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This photo released by the Syrian Civil Defense White Helmets, which has been authenticated based on its contents and other AP reporting, Civil Defense workers putting out a fire following airstrikes and shelling in Douma, in the eastern Ghouta region near Damascus, Syria, Tuesday, March. 20, 2018. The U.N. refugee agency says 45,000 Syrians have left their homes in the besieged region of eastern Ghouta in recent days, amid a Syrian government-led offensive against the rebel-held area. (Syrian Civil Defense White Helmets via AP)

BEIRUT — The Syrian government sent reinforcements to a southern neighborhood in Damascus on Tuesday after losing it to Islamic State militants after days of fighting that killed dozens of soldiers and pro-government militiamen, a monitoring group said.

IS militants late on Monday captured Damascus' Qadam neighborhood, which had been largely left vacant as the government's month-long campaign to retake the city's eastern Ghouta suburbs from the rebels had drawn significant firepower and resources to that front.

At least 36 soldiers and pro-government militiamen were killed in clashes over Qadam, according to the Britain-based Syrian Observatory for Human Rights, which also reported the government reinforcements.

In eastern Ghouta, rescue workers were still retrieving bodies on Tuesday from the basement of a school that was bombed by government or Russian jets on Monday, a spokesman for the Syrian Civil Defense group said.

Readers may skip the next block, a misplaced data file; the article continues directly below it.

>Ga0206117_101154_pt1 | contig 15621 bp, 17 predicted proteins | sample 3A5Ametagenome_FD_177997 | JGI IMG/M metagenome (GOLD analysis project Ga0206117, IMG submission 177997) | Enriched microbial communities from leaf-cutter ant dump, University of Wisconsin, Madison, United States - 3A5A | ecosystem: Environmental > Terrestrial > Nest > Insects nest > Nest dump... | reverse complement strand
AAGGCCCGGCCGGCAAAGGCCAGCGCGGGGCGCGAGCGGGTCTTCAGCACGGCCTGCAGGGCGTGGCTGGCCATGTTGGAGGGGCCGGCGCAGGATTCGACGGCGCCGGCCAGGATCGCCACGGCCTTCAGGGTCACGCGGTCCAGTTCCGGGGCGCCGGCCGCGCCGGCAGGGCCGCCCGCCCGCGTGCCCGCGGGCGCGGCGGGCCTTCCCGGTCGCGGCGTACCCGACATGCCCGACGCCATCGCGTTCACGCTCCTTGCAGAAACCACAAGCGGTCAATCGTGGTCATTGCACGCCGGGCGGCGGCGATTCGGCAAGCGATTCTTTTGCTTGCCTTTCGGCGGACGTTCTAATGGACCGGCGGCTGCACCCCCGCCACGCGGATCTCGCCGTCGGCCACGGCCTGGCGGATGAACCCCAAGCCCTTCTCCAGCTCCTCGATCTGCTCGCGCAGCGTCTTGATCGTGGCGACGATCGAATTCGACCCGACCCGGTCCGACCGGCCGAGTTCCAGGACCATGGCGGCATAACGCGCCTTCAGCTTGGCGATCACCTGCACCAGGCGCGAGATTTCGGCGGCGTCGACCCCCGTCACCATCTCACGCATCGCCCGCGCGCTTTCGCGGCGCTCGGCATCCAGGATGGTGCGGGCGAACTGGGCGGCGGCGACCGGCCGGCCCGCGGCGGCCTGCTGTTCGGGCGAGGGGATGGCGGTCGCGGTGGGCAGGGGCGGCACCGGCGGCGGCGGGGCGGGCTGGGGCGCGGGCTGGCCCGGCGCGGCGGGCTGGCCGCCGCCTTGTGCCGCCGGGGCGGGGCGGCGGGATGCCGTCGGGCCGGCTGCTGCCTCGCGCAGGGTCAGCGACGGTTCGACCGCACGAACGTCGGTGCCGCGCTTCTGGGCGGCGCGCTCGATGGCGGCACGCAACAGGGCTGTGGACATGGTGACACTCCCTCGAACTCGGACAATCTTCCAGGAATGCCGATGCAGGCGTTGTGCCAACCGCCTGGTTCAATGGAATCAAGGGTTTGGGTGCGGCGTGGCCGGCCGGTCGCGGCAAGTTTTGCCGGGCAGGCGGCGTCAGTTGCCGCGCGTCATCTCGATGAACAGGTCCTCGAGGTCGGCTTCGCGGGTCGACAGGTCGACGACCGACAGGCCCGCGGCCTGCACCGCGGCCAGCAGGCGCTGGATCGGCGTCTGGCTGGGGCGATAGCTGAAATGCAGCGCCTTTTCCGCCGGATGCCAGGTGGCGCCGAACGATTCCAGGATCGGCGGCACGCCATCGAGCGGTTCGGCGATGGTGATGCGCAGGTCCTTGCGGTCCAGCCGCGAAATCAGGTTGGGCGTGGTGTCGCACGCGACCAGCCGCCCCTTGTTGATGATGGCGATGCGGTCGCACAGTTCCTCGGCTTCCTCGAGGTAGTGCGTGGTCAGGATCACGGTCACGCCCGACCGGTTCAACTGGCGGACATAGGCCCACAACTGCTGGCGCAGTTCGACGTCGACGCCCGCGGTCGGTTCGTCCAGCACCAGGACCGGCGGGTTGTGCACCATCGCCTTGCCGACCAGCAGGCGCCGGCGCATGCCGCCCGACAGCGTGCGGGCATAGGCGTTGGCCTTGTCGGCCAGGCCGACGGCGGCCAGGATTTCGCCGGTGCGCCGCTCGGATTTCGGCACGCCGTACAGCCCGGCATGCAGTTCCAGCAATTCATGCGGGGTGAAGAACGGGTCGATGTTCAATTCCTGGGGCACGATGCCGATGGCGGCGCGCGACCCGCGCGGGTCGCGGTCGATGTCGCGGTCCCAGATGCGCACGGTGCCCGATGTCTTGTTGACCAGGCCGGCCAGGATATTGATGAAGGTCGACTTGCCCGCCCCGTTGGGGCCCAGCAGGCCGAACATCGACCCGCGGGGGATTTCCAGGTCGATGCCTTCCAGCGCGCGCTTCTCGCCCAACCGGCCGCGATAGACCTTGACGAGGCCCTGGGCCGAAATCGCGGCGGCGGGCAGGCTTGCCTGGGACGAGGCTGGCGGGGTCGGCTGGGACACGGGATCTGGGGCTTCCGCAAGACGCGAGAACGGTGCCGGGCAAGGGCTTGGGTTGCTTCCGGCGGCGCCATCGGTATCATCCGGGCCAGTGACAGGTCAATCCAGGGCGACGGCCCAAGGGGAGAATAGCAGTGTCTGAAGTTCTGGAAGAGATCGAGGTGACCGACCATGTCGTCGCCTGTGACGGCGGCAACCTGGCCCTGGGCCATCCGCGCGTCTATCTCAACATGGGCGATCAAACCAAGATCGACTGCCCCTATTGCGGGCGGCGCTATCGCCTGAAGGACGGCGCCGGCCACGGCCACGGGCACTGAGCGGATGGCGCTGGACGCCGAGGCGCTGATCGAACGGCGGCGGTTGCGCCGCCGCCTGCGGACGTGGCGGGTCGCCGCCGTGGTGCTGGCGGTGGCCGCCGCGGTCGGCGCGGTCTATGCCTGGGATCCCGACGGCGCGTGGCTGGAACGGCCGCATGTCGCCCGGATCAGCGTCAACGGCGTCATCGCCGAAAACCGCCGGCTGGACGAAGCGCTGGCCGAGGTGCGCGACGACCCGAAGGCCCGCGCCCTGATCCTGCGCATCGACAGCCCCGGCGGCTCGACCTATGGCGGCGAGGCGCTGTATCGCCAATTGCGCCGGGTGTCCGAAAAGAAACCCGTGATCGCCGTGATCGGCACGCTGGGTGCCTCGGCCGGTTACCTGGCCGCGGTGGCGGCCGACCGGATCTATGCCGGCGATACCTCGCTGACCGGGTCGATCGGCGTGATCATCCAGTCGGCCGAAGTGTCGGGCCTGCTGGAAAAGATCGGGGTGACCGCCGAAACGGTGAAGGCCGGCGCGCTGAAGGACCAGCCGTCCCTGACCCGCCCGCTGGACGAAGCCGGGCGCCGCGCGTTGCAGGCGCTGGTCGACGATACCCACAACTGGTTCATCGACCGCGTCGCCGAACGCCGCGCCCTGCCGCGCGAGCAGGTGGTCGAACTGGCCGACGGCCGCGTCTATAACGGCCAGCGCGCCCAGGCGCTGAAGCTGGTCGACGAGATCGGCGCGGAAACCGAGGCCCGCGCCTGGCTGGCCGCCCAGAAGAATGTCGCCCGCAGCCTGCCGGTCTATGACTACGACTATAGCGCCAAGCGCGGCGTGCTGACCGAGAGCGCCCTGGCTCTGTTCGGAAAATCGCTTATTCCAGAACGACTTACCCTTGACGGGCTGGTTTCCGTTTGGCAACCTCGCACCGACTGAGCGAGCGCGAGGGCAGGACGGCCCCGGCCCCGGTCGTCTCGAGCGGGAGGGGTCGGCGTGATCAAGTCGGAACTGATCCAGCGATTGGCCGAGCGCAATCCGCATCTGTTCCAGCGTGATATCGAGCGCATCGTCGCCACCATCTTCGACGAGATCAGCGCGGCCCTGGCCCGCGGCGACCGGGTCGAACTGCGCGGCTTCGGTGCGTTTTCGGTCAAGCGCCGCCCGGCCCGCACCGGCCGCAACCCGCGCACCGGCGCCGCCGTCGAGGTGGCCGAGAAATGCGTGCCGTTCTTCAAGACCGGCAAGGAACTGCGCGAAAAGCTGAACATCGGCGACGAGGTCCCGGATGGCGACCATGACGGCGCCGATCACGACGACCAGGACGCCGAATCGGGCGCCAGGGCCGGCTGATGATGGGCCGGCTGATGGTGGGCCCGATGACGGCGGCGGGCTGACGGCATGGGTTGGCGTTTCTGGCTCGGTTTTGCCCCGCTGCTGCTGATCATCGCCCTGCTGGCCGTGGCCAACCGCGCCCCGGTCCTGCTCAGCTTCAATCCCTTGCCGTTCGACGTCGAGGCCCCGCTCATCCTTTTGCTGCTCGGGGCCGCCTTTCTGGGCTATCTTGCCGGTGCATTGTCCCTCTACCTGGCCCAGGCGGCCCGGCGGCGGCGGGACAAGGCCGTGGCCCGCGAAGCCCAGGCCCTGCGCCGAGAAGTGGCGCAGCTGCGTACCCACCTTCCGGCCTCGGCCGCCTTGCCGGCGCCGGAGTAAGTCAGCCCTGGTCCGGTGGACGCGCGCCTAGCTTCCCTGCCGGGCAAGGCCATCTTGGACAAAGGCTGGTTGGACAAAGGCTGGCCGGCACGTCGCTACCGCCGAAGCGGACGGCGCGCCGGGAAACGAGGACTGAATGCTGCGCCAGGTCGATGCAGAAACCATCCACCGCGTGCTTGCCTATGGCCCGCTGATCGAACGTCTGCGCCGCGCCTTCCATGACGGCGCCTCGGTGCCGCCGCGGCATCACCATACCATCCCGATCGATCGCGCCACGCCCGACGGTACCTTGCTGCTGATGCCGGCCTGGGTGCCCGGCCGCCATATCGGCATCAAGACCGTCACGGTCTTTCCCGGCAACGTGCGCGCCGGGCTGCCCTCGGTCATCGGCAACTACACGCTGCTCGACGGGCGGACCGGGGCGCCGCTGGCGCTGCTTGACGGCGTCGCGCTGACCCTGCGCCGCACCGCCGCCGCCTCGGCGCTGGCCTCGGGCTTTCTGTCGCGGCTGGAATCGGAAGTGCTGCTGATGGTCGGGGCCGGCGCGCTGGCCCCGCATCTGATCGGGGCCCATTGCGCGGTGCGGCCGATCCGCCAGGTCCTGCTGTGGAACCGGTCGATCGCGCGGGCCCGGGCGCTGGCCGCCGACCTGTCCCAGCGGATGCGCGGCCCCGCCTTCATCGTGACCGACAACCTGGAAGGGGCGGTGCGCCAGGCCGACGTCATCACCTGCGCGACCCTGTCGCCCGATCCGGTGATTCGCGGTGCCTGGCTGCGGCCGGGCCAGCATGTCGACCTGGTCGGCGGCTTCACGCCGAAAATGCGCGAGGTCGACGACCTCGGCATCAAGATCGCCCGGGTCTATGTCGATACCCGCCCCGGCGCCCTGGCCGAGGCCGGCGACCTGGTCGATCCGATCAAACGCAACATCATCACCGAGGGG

The bodies of 20 women and children have been retrieved from the rubble, said the group, also known as the White Helmets. The school, in Arbin, a town in eastern Ghouta, was being used as a shelter by residents, said the Observatory.

Oways al-Shami said continued bombing was slowing down rescue operations.

"They're not able to use their heavy vehicles because the planes are targeting the Civil Defense directly," said al-Shami, a spokesman for the group, said of the rescuers.

The New York-based Physicians for Human Rights monitoring group has documented numerous government and Russian attacks on hospitals and paramedical services throughout Syria's seven-year civil war.

Residents in another Ghouta town, Douma, also reported indiscriminate shelling and airstrikes.

"I haven't been able to go out to look for food since yesterday," said Ahmad Khansour, a media activist who spoke to The Associated Press from a basement in the town. He reported 175 strikes on the town since Monday evening.

The government offensive on eastern Ghouta has driven 45,000 residents from their homes, according to the latest figures from the U.N.'s refugee agency.

Spokesman Andrej Mahecic told reporters in Geneva on Tuesday that UNHCR is not involved in the evacuation into government-controlled areas near Damascus, though its teams have been at "makeshift collective shelters."

He said thousands of people were "still trapped by fierce fighting and in dire need of aid," and a shortage of shelters was "a major concern."

With Qadam, the IS group has expanded its footprint in the southern corners of the Syrian capital, after holding the nearby Hajr al-Aswad neighborhood and Yarmouk Palestinian camp for years.

The militants circulated a statement on Twitter saying they took Qadam.

Qadam was held by rebels until they surrendered the neighborhood to the government one week ago following a protracted siege. More than 1,000 rebels and their families elected to leave the neighborhood for rebel-held territory in the north of the country, instead of submitting to the government.

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The Observatory said that along with the 36 troops killed, dozens more were wounded or captured in the clashes with IS militants in Qadam. The Islamic State group last year lost the contiguous stretch of territory it controlled in eastern Syria since 2014 — and where it had proclaimed its self-styled "caliphate" — but pockets and smaller areas of control remain scattered across Syria.

There was no immediate comment from the government.

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Associated Press writer Maamoun Youssef in Cairo contributed to this report.